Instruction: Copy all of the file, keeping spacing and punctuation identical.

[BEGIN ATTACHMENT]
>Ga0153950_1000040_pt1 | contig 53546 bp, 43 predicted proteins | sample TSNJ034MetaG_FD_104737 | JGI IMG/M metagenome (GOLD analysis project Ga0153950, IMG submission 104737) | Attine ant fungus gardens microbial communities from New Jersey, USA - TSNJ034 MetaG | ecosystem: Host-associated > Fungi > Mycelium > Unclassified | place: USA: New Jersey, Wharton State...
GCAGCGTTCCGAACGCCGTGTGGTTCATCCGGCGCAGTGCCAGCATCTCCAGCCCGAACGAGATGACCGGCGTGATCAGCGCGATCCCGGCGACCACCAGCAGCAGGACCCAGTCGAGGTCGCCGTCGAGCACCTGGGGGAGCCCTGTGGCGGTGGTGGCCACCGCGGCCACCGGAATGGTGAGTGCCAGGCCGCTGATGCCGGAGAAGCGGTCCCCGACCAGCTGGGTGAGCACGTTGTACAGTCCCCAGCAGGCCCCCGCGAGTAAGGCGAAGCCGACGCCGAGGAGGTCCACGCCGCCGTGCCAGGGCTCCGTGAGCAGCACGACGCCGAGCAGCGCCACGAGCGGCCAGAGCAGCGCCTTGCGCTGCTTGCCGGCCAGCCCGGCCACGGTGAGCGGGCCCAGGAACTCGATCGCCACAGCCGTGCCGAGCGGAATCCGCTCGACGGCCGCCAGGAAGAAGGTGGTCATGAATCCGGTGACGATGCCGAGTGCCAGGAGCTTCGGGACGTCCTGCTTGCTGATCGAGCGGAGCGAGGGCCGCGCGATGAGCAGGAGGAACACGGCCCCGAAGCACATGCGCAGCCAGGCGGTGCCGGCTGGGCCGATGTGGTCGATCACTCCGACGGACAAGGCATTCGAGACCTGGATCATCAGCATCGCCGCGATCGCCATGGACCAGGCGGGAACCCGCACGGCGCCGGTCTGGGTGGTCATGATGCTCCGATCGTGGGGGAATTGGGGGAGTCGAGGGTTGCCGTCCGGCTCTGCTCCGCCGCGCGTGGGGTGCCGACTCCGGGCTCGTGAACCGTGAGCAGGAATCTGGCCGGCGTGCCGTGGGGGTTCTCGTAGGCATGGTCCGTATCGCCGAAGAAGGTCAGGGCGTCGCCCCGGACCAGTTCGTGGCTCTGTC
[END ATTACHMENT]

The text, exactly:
>Ga0153950_1000040_pt1 | contig 53546 bp, 43 predicted proteins | sample TSNJ034MetaG_FD_104737 | JGI IMG/M metagenome (GOLD analysis project Ga0153950, IMG submission 104737) | Attine ant fungus gardens microbial communities from New Jersey, USA - TSNJ034 MetaG | ecosystem: Host-associated > Fungi > Mycelium > Unclassified | place: USA: New Jersey, Wharton State...
GCAGCGTTCCGAACGCCGTGTGGTTCATCCGGCGCAGTGCCAGCATCTCCAGCCCGAACGAGATGACCGGCGTGATCAGCGCGATCCCGGCGACCACCAGCAGCAGGACCCAGTCGAGGTCGCCGTCGAGCACCTGGGGGAGCCCTGTGGCGGTGGTGGCCACCGCGGCCACCGGAATGGTGAGTGCCAGGCCGCTGATGCCGGAGAAGCGGTCCCCGACCAGCTGGGTGAGCACGTTGTACAGTCCCCAGCAGGCCCCCGCGAGTAAGGCGAAGCCGACGCCGAGGAGGTCCACGCCGCCGTGCCAGGGCTCCGTGAGCAGCACGACGCCGAGCAGCGCCACGAGCGGCCAGAGCAGCGCCTTGCGCTGCTTGCCGGCCAGCCCGGCCACGGTGAGCGGGCCCAGGAACTCGATCGCCACAGCCGTGCCGAGCGGAATCCGCTCGACGGCCGCCAGGAAGAAGGTGGTCATGAATCCGGTGACGATGCCGAGTGCCAGGAGCTTCGGGACGTCCTGCTTGCTGATCGAGCGGAGCGAGGGCCGCGCGATGAGCAGGAGGAACACGGCCCCGAAGCACATGCGCAGCCAGGCGGTGCCGGCTGGGCCGATGTGGTCGATCACTCCGACGGACAAGGCATTCGAGACCTGGATCATCAGCATCGCCGCGATCGCCATGGACCAGGCGGGAACCCGCACGGCGCCGGTCTGGGTGGTCATGATGCTCCGATCGTGGGGGAATTGGGGGAGTCGAGGGTTGCCGTCCGGCTCTGCTCCGCCGCGCGTGGGGTGCCGACTCCGGGCTCGTGAACCGTGAGCAGGAATCTGGCCGGCGTGCCGTGGGGGTTCTCGTAGGCATGGTCCGTATCGCCGAAGAAGGTCAGGGCGTCGCCCCGGACCAGTTCGTGGCTCTGTC